World’s Only Antique Electric Meter Enterprise Marks 35th Year
The Arcman Corporation, a small Pennsylvania firm, is marking its 35th year as the world’s only business dedicated to the preservation and marketing of antique electric house meters as old-technology artifacts. Its product line incorporates brass-trimmed meters nearly a century old, restored and crafted into a series of executive desk and table lamps. When switched on, the animated meters record the lamp bulbs’ energy use.
Scranton, PA (PRWeb) August 4, 2011 - - - The world’s only company dedicated to the preservation and marketing of Edison-era electrical artifacts is marking its 35th year in business. In 1976, the Arcman Corporation created and sold its first product, a glass-domed executive desk lamp crafted from an operating 1920’s miniature-size, brass-trimmed electric house meter. Since then, the small firm on the outskirts of Scranton PA has amassed the world’s largest inventory of antique electric meters awaiting restoration and conversion to its unique product line.
Jim Sovaiko, the company’s founder and president, was a U.S. Marine engineering officer home on leave in 1973 when he discovered a cache of antique electric meters in an abandoned salvage yard. Sensing a potential business opportunity for the unusual find, he arranged to purchase them from the owner.
“The Marines were transferring me to Japan for a year and the yard owner was about to smash and dumpster them for disposal, so there was an immediate need for action. I was very fortunate to arrange with friends to haul and store them as I flew off to Tokyo.”
“The idea developed to convert them into unique desk lamps with functioning, animated meters wired into the bulb circuitry, but there weren’t enough to create a viable business.”
After his military discharge, Sovaiko pursued the idea further. “A crash course in the history of electrical distribution revealed that the meters were actually some of the first ever designed to calculate residential electric bills. For the most part, these meters were the first ones installed when homeowners upgraded from kerosene lamps and gaslights to light bulbs.”
“Unlike modern heavy-duty meters, these early meters are quite small” Sovaiko relates. “They have jeweled mechanical movements not unlike a fine watch and an amazing 36,000,000-to-1 recording gear ratio. They also employ a generous amount of brass, which when polished, greatly enhances their visual appeal.”
Further research revealed both good and bad news. An exhaustive nationwide survey disclosed that additional antique meters were still available from various electric utilities, but they had to be purchased immediately as they were all headed for destruction.
Overextending his finances, Sovaiko went for broke in securing these endangered meters. In true entrepreneurial spirit, though, he decided the debt was worth the undertaking. “An expenditure of a few hundred thousand dollars locked in a potential return in excess of 55 million dollars over the restoration period, based on initial customer demand and sales.”
All has not been a financial bed of roses, however. Decades of additional acquisitions to further bolster the inventory have impacted cash flow, but “an increased restoration pace planned for 2011-2012 will easily clear this up,” Sovaiko states. “There is a need to address some chronic conversion bottlenecks and work up sales levels to better handle debt service obligations.”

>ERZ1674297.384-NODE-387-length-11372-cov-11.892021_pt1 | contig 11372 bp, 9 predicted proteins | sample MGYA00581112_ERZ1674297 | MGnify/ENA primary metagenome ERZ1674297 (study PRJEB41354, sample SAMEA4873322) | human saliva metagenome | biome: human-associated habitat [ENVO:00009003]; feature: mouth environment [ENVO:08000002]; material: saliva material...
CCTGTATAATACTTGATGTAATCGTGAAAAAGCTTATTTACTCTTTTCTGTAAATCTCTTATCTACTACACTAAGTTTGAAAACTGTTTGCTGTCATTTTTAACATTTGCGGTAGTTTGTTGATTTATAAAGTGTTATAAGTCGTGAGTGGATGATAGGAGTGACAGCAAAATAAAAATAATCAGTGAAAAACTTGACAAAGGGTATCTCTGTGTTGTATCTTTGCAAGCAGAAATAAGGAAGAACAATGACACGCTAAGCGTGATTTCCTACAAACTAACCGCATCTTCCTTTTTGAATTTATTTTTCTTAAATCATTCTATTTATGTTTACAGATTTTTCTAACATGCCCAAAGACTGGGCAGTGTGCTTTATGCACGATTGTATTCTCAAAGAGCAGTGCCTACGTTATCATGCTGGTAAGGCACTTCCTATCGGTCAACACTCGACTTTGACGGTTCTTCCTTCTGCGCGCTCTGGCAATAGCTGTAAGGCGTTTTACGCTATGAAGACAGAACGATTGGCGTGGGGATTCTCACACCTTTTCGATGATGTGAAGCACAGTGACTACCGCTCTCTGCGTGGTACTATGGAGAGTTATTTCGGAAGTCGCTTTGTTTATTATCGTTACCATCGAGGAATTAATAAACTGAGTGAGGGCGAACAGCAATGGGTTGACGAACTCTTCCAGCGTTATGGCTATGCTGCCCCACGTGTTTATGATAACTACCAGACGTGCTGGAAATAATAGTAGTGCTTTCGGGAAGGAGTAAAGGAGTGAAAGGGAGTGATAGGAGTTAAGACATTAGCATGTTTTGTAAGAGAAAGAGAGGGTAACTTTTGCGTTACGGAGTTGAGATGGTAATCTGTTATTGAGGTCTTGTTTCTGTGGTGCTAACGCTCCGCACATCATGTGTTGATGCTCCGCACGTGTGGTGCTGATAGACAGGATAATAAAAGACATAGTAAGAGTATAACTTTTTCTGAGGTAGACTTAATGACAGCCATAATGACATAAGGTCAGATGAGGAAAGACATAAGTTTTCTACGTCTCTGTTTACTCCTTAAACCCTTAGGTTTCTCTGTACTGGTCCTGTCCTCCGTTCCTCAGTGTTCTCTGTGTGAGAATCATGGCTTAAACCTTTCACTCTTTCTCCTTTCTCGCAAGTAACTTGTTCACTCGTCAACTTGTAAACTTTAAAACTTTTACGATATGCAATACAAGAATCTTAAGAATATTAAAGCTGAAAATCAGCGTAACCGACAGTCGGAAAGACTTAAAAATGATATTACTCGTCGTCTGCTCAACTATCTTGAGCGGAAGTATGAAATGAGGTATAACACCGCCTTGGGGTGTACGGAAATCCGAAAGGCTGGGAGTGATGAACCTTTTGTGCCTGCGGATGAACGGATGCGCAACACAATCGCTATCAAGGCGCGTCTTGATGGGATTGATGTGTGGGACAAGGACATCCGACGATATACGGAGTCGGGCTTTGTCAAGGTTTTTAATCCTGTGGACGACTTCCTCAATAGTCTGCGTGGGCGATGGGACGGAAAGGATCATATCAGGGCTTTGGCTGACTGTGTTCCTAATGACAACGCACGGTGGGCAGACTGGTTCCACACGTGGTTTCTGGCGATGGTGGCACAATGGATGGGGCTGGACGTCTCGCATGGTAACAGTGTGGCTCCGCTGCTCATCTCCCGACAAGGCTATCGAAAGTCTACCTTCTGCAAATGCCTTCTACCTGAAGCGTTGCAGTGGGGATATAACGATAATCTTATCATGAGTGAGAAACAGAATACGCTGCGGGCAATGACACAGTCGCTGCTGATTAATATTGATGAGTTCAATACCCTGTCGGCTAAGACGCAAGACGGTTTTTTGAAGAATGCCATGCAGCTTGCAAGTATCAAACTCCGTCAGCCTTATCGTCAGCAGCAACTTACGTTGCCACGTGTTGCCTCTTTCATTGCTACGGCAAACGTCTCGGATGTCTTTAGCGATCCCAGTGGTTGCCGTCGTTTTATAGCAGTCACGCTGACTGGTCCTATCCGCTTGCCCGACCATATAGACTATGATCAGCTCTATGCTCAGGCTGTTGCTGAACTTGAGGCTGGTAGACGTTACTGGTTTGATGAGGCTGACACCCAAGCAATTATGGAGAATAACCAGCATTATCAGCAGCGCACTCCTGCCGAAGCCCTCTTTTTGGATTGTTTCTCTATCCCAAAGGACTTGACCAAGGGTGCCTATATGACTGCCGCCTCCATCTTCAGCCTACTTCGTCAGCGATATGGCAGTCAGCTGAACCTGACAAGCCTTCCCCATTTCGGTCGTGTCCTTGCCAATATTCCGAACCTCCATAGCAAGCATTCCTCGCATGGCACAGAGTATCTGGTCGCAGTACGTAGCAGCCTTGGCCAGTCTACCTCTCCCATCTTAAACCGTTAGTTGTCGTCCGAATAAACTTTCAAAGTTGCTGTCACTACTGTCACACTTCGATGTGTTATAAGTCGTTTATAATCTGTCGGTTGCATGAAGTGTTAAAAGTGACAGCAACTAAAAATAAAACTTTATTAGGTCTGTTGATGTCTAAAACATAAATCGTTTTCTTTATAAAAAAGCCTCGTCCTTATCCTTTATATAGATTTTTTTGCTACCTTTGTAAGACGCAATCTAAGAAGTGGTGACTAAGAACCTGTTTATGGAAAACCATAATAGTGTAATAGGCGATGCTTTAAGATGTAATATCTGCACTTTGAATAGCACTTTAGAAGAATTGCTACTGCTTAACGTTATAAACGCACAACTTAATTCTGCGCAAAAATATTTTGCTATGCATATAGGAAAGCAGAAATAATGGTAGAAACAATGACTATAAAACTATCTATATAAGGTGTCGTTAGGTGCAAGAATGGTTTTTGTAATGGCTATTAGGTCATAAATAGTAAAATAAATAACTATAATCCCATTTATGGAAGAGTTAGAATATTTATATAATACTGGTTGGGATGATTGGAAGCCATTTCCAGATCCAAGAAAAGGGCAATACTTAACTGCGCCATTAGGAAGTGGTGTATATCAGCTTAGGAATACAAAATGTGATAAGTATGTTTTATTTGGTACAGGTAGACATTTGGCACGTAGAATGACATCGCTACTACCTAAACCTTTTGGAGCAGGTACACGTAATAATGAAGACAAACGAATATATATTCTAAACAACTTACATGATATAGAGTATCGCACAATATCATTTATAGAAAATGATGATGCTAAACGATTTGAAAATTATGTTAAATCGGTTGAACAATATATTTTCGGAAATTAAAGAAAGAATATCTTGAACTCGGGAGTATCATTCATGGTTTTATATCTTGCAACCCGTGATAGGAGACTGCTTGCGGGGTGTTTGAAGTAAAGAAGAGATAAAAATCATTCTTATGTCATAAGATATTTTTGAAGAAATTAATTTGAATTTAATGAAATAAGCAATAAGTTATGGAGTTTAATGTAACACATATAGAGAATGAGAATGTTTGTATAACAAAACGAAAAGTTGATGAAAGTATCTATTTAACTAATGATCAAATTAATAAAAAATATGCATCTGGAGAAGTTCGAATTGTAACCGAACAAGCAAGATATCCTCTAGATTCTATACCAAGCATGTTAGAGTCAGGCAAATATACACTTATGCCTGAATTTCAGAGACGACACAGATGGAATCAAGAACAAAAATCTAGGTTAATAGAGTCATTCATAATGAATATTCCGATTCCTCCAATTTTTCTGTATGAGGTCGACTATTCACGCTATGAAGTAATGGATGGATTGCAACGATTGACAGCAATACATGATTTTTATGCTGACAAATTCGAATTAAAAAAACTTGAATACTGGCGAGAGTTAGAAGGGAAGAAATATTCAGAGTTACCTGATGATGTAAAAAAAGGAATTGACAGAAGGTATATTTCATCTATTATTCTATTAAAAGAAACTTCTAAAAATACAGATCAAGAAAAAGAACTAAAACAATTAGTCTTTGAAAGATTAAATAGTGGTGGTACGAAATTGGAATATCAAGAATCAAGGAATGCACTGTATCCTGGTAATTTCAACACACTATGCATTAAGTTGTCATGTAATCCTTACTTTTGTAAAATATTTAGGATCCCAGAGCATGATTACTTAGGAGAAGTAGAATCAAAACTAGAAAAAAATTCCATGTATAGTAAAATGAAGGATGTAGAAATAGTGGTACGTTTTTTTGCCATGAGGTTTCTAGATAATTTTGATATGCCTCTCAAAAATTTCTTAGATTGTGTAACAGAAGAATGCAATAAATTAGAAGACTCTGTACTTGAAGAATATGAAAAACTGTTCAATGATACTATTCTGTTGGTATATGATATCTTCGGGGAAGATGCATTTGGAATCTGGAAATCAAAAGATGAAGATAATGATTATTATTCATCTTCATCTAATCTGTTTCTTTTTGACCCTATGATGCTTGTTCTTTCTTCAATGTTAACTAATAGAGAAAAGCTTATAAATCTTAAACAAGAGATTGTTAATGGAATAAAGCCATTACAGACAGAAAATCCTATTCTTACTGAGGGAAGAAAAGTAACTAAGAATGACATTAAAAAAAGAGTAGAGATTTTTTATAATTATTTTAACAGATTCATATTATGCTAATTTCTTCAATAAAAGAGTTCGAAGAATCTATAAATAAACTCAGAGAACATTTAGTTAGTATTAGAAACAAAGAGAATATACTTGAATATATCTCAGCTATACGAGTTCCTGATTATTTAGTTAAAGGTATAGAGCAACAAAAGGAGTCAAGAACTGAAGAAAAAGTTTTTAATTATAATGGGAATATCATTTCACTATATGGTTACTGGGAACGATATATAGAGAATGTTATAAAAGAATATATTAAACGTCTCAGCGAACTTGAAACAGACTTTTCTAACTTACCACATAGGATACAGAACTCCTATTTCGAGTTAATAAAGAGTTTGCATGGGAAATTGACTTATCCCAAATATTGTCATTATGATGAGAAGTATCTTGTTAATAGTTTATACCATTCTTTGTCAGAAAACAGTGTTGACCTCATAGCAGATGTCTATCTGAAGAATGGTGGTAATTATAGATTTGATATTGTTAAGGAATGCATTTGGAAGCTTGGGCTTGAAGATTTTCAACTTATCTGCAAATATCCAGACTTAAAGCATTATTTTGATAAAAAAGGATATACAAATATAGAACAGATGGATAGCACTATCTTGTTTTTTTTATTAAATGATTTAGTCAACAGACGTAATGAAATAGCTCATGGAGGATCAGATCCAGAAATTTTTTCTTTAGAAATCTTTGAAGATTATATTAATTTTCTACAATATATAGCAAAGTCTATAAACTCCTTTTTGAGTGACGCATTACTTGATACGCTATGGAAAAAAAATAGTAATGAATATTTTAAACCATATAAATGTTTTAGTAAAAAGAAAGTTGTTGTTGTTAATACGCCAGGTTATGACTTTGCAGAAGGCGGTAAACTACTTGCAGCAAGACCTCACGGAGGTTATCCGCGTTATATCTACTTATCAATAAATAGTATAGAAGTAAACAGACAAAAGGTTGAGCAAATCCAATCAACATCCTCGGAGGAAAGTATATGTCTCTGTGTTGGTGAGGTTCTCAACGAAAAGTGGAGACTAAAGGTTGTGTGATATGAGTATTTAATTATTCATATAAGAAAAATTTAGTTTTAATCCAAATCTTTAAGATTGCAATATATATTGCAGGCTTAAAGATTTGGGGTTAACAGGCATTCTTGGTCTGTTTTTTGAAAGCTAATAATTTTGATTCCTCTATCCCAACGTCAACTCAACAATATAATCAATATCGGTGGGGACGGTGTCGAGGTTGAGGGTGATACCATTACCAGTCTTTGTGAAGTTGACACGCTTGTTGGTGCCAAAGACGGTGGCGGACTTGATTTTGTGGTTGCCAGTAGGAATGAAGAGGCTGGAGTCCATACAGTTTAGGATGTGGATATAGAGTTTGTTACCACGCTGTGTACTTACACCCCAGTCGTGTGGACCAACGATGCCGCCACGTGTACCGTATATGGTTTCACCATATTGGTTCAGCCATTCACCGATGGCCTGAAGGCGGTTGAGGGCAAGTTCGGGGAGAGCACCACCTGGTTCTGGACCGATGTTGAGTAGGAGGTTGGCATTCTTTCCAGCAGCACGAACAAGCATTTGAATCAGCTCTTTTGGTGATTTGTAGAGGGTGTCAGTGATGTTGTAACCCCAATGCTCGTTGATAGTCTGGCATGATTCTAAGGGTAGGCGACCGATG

Sovaiko’s optimism is fortified by the fact that micro-size Arcman Corporation, with no direct competition, is now by default a world monopoly with its unique niche products. Additionally, Arcman’s current market penetration level of less than 1% affords many expansion opportunities.
Furthermore, the value of Arcman’s massive inventory, now in protective storage, increases in value as the years pass. Beyond this, a series of unrelated patentable products are expected to eclipse the current product line.
Today, Arcman Corporation’s restored electrical artifacts may be found on display from Boston to Beijing and from Indianapolis to Islamabad. Personally engraved, they have been presented to heads of state, top corporate executives and a diversity of others who today own a unique piece of functioning electrical Americana rescued from certain destruction.
“Our products have been around long enough to occasionally show up on internet auction sites, usually as an estate sale. It’s always enlightening to examine close-up images of our ‘Made in USA’ creations after many years of use to confirm that our designs and workmanship hold up very well. From the meter dial pointer positions, it’s apparent that some have operated 24/7/365, but the jeweled meter movements take it all in stride,” Sovaiko observes.
As to the company staff, “A miniscule number of skilled antique electric meter techs are employed on the planet, and they probably all work for the Arcman Corporation. No one else does what we do, and our pride of workmanship is such that each restoration is signed by its craftsman.”
In 2009, the IEEE’s “Power & Energy” magazine’s January issue featured the Arcman Corporation story with a comprehensive illustrated article. This article, as well as additional information on the enterprise, is available at the company’s website:
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Jim Sovaiko, President